Monday, December 24, 2012

How to photograph your Christmas tree...with or without your family!

I just wanted to take a minute to wish you all a happy and safe holidays! I hope Santa Claus brings you some great photo goodies, and that 2013 brings you lots of great photo opportunities! I have a lot of to be thankful for, with the amount of support you have all given me with launch of my apps.  I hope I have been able to say thanks to you all in some way so you know that I appreciate all your help.
I’d also like to offer you some tips to get a nice photo of your tree as well as a nice family portrait with it over the holidays.

If you’d like a nice shot of your tree like the one above here’s how!
This was done at night, with only the tree lights on, using the following steps:
Get out your tripod
A good setting would be 1/8th of a second at F8 using MANUAL mode(of course!) with ISO 400.  You can play with the exposure a bit to get brighter(slower shutter speed) or darker lights(higher shutter speed)
White balance wise, you can play around a bit to get different results.  The one above was with DAYLIGHT, but you could try TUNGSTEN if you find them too warm.
Use your self timer or remote to prevent possible camera shake.
If you want more details of the tree, you could use your flash to fill in the presents, etc.  I would suggest bouncing the light off the ceiling however to make it a nicer light!

You can also do a nice family portrait using the same settings to get a nice glow of the tree with the people.  You just have to make sure the people stay nice and still.  If you are worried about subject movement, try 1/60th of a second at F8.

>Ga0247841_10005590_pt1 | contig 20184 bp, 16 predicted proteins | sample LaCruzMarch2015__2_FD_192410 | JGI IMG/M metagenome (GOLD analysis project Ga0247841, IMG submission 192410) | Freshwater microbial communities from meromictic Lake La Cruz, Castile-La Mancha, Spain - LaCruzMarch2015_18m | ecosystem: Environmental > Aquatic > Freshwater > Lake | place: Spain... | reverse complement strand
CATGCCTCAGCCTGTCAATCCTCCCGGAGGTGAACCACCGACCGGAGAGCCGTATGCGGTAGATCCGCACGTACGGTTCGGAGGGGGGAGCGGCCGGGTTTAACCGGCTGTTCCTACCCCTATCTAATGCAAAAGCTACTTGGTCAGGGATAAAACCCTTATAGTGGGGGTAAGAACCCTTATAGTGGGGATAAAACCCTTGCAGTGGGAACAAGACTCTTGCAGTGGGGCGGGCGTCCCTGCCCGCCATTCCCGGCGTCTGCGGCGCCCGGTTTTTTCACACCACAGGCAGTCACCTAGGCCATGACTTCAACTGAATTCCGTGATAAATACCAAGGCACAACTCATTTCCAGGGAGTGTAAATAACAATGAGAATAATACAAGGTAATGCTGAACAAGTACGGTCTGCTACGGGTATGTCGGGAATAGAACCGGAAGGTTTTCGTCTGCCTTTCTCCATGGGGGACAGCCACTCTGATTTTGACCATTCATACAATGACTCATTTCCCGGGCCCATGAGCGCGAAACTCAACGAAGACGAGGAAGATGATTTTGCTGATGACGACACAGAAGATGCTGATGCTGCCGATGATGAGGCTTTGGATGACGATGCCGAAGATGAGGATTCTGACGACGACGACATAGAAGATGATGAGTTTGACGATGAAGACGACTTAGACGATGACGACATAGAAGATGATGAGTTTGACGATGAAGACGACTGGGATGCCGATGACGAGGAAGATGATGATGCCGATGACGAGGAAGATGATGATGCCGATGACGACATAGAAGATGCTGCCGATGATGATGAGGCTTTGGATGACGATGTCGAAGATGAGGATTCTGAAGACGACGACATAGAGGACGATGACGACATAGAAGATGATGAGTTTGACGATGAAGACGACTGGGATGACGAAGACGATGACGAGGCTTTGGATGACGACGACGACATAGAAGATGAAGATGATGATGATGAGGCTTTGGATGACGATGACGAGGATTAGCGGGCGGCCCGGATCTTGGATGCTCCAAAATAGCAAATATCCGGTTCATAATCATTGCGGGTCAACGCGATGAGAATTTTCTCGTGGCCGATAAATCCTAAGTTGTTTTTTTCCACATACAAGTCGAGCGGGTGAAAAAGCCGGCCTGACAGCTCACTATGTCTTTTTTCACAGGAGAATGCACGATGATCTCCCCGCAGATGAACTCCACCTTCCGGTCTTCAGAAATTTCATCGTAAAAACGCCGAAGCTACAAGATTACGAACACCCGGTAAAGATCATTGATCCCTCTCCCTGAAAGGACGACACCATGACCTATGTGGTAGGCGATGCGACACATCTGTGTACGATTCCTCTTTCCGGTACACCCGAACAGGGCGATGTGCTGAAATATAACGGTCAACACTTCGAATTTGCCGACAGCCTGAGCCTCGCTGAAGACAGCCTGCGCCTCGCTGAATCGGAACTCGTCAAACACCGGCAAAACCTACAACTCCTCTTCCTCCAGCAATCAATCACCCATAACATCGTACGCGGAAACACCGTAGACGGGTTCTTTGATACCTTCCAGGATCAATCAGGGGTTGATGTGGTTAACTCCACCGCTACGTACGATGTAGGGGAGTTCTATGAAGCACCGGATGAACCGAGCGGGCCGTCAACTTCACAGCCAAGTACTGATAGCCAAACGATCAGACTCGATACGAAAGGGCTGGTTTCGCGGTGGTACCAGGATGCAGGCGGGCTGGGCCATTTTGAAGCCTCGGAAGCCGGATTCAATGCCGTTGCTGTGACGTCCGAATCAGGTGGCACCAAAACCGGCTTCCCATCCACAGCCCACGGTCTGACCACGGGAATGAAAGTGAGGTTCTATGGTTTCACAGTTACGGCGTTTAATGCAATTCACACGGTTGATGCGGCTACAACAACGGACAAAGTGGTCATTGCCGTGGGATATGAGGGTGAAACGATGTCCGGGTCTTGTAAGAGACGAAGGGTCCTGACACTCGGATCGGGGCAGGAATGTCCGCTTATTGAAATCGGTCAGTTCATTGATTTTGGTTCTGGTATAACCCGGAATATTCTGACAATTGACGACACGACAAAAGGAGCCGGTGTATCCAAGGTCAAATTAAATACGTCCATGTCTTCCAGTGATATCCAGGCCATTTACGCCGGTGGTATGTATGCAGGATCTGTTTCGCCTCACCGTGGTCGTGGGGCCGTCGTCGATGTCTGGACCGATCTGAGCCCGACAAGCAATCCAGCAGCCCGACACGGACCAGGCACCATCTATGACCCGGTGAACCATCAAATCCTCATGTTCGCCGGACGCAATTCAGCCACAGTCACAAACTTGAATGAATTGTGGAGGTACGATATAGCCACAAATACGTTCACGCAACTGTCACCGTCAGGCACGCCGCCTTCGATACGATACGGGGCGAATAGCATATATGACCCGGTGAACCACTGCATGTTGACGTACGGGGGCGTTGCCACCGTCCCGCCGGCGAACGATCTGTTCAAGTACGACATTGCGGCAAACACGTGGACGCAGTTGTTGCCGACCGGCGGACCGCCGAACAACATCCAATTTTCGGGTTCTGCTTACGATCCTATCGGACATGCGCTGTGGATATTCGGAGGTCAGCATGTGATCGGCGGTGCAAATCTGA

Follow steps 1-2 above
3. Use FLASH whitebalance
4. You’ll get the best flash results if you bounce it off the ceiling.  Use TTL mode on the flash and adjust the flash +/- if necessary, or use MANUAL mode on the flash an adjust the power until the exposure is correct.  If you don’t have an external flash, just use your pop up.  If you can, put a diffuser in front of it, or a piece of paper, to soften the light.  If you use paper, don’t hold it too close to the flash, otherwise it might catch on fire!

Now, if you want yourself in the photograph, you’ll have to use your self time or remote control!

Of course, make sure it’s set to 10 seconds, not 2 like the one above... :)

Thanks again everyone! 2013 is going to be another great and exciting year of photography, learning, and other exciting things that I am looking at doing!

Have a safe and happy holidays!

Noel Chenier

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